Arwen’s fate is tragic, because she is one of the ‘half-elven’ who may choose whether to become Man or Elf; she chooses to become mortal in order to marry Aragorn and share his fate. However, her resolve to accept mortality at the proper time is undermined by her ‘lack of faith’ in Man’s destiny of life after death. In the appendix, she is portrayed as regretting becoming a mortal instead of an Elf; and as having succumbed to the sin of clinging to mortal life rather than accepting mortality and trusting that there is life after death.

"…and the light of her eyes was quenched, and it seemed to her people that she had become cold and grey as nightfall in winter than comes without a star." [8]

The half-elven Arwen has failed to embrace the mortal need for courage to underpin all other virtues; and one possible interpretation of this passage is that this has consequences for her fate in the next world.

At Home in the World, or Exiled?

For Tolkien (and Lewis), the sense of exile is a ‘desire’ which implies the possibility of its gratification; in other words, it reflects the fact that Men have indeed been ‘exiled’ from somewhere other than this world.

Finrod makes clear that Elves, by contrast, feel fully at home in the world to which they are tied:

‘Each of our kindreds perceives Arda differently, and appraises its beauties in different mode and degree. How shall I say it? To me the difference seems like that between one who visits a strange country, and abides there a while (but need not), and one who has lived in that land always (and must)’. [9]

‘Were you and I to go together to your ancient homes east away I should recognize the things there as part of my home, but I should see in your eyes the same wonder and comparison as I see in the eyes of Men in Beleriand who were born here’. [10]

Elves therefore care for the world more than Men, and do not exploit nature as Men do, but nurture and enhance the world. And indeed Elves are not truly immortal, since when the world eventually ends, they will die; and to Finrod it seems likely that this death will mean utter annihilation:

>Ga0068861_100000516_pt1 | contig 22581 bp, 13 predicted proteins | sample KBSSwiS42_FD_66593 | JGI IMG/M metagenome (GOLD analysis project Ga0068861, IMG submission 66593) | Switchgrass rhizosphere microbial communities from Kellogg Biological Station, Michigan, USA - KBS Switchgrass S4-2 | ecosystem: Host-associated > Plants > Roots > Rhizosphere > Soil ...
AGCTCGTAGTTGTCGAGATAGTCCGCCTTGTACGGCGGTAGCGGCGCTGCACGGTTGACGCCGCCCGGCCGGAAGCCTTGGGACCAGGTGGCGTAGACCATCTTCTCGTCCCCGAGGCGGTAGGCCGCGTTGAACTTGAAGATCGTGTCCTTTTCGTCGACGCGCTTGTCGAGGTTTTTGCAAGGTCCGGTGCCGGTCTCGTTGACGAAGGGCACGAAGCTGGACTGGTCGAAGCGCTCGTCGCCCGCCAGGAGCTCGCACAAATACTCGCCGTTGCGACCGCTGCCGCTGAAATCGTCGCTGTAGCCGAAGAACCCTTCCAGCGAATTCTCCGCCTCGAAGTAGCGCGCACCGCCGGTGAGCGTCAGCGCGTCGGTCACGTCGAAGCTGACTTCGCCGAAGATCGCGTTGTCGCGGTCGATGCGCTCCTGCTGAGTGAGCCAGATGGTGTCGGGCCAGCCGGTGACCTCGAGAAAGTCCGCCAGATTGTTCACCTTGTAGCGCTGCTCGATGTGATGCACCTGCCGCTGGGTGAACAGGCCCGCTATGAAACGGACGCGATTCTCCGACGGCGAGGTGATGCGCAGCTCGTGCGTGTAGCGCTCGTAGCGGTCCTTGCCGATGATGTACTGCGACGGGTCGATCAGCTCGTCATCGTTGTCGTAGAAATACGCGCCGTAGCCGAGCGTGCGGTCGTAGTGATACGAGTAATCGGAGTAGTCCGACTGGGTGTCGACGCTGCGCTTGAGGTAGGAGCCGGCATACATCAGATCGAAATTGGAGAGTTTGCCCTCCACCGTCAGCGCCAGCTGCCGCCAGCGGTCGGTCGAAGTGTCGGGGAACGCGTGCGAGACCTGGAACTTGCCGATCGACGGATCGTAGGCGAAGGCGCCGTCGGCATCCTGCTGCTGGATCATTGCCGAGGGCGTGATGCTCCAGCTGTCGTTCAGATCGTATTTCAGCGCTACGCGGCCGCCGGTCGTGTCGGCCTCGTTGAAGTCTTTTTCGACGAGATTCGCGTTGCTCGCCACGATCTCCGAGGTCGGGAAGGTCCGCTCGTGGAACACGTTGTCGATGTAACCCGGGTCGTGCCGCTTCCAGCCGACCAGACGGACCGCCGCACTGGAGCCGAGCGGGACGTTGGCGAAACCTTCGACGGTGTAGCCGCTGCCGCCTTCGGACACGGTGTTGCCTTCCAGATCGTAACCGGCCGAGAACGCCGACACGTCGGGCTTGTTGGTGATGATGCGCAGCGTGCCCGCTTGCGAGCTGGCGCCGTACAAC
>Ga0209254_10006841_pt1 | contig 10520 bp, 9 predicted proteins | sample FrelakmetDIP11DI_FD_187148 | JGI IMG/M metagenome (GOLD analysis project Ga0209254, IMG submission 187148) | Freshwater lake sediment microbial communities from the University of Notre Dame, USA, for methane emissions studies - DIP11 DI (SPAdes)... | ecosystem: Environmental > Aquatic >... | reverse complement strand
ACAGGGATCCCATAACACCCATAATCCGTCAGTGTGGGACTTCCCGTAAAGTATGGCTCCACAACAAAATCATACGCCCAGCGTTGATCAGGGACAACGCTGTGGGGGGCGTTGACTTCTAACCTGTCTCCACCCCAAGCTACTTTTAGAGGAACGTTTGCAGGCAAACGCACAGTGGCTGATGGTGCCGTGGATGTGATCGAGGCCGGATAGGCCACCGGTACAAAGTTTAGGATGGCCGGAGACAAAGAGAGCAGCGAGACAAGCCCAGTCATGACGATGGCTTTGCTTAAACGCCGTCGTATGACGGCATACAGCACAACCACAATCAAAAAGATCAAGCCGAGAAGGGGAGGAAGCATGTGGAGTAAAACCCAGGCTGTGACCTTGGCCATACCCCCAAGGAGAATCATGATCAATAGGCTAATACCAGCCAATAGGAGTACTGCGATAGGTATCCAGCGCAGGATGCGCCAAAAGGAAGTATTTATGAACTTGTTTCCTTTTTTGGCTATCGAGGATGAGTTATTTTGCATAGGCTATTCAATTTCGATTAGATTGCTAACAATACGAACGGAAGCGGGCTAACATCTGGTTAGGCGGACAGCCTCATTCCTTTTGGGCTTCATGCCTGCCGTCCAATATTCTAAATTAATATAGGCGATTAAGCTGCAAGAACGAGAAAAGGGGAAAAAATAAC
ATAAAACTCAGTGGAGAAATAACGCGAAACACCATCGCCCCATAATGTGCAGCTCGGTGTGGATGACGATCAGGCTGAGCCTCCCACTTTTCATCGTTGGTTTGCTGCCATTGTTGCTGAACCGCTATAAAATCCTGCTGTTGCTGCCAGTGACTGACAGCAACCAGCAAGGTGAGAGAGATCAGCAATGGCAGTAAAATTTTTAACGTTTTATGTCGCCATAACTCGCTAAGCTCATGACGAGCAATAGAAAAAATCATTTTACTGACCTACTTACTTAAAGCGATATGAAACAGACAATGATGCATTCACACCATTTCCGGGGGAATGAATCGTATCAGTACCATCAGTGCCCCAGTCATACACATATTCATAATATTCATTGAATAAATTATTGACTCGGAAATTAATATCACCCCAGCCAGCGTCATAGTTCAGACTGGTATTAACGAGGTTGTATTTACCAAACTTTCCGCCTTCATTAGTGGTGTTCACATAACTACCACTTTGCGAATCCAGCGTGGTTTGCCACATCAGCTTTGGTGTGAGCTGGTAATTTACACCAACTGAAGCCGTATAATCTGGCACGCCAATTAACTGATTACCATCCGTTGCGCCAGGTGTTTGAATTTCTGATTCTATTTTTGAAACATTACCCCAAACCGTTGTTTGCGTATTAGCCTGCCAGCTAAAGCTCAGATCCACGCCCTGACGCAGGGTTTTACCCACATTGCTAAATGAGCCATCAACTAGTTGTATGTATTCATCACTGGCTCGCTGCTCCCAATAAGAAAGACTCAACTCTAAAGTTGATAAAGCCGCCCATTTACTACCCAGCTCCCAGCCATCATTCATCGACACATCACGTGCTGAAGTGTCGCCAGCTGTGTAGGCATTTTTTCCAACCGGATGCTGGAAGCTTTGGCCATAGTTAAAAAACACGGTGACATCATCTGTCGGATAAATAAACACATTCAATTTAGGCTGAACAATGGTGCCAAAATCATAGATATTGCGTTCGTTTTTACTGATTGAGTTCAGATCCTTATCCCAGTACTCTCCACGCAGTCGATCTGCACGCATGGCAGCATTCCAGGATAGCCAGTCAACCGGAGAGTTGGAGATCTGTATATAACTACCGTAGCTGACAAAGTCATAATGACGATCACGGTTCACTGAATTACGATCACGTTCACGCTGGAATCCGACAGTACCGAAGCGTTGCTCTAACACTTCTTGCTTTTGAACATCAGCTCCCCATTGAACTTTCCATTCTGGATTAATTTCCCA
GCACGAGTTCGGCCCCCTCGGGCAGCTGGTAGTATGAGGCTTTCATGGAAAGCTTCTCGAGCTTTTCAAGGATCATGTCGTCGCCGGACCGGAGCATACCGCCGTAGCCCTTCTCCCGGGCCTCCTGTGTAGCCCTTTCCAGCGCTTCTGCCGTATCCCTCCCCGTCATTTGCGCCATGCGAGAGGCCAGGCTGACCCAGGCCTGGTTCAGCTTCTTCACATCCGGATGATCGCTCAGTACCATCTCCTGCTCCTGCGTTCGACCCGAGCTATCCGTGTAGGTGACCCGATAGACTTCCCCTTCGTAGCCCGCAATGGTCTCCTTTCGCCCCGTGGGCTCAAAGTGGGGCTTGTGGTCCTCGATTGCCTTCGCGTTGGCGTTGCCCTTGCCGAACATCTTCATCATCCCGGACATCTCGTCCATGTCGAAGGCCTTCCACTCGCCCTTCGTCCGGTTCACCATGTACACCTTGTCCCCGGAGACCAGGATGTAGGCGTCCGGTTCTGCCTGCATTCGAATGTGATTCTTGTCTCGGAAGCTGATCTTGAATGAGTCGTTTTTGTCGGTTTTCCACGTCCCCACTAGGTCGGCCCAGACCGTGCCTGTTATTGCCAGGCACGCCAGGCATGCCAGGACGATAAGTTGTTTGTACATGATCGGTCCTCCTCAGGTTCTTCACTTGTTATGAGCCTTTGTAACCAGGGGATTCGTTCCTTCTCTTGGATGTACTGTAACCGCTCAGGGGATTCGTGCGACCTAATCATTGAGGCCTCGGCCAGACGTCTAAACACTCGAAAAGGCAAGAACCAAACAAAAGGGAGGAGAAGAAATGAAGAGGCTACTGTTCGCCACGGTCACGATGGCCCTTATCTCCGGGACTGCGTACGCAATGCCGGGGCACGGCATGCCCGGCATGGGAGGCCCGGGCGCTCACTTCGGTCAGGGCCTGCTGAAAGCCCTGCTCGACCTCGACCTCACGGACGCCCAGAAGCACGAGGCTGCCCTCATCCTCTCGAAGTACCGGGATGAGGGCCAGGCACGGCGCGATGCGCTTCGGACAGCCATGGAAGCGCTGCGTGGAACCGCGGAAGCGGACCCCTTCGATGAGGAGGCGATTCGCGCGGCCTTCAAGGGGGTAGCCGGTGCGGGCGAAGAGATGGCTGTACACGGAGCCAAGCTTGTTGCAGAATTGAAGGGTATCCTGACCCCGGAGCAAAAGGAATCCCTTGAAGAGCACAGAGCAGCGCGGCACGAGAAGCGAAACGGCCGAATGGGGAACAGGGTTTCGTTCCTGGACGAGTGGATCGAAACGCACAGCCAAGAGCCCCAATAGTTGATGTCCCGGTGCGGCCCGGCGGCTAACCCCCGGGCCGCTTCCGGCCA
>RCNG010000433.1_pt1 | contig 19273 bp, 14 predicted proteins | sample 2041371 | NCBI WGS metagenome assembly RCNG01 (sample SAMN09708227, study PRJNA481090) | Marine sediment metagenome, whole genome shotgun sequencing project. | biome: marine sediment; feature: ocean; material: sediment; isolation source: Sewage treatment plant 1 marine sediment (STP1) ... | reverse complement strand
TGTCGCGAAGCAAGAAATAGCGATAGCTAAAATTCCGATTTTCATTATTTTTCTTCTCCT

"You see us...still in the first ages of being, and the end is far off.... But the end will come. That we all know. And then we must die; we must perish utterly, it seems, because we belong to Arda (in [body] and in [spirit]). And beyond that what? The going out to no return, as you say; the uttermost end, the irremediable loss?" [11]

Partly because of this prospect, the almost-unchanging Elves become increasingly grieved by the ravages of time upon the world, and cumulatively overcome by weariness with their extended lives. Hence the characteristically Elven temptation to try to stop time, to arrest change.

By contrast, Men seem to Finrod like ‘guests’, always comparing the actual world of Middle-earth to some other situation. This opens up the question of Tolkien’s version of ‘the argument from desire’. Finrod thinks that Men have an inborn, instinctive knowledge of another and better world. Hence, he thinks that they never were immortal, but have always known death as a transition to another, more perfect world – not as the prospect of annihilation which Elves face. Thus, he considers the possibility that Men’s ‘mortality’ is ultimately preferable to Elven ‘immortality’.

But even in this world Finrod suspects that the destiny of Men may eventually be higher than that of Elves. He acknowledges that at the time of his debate with Andreth the Elves are the superior race in most respects; but he can envisage a time when mortal Men will attain leadership, and the Elves will be valued mainly for the scholarly and artistic abilities fostered by their more accurate and vivid memories. This projected role of Men will be related to the healing of the world from the evil that was permeated through it by Morgoth.

One possible interpretation of this is that Elves cannot heal the marred world because they are tied to, part of, that world; but that mortal Men may be able to heal it because, although they themselves share the marring of the world, they are ultimately free from that world through death.

Tolkien’s Vision of Heaven

Building on hints by Andreth, Finrod intuits that if things had gone according to Eru’s original plan, there would have been no need for Men. The first-born, immortal Elves would have been the best inhabitants and custodians of an unmarred world, because their very existence was tied to it.

But since the demiurgic Morgoth infused creation with evil at a very early stage, Eru made a second race of mortals – Men – who lived in the world for a while, then passed on to another condition. Because mortals were not tied to the world, they had the freedom to act upon the world in a way that Elves did not. This freedom of Men could be misused to exploit the world short-sightedly; but it could also be used to heal the world, to the benefit of both mortals and immortals alike.

[Finrod]: ‘This then, I propound, was the errand of Men, not the followers but the heirs and fulfillers of all: to heal the marring of Arda’.

Indeed, Finrod perceives that to clarify this insight may be the main reason for their discussion: so that Andreth may learn the meaning of mortality from Finrod, and pass this knowledge on to other Men, to save them from despair and encourage them in hope.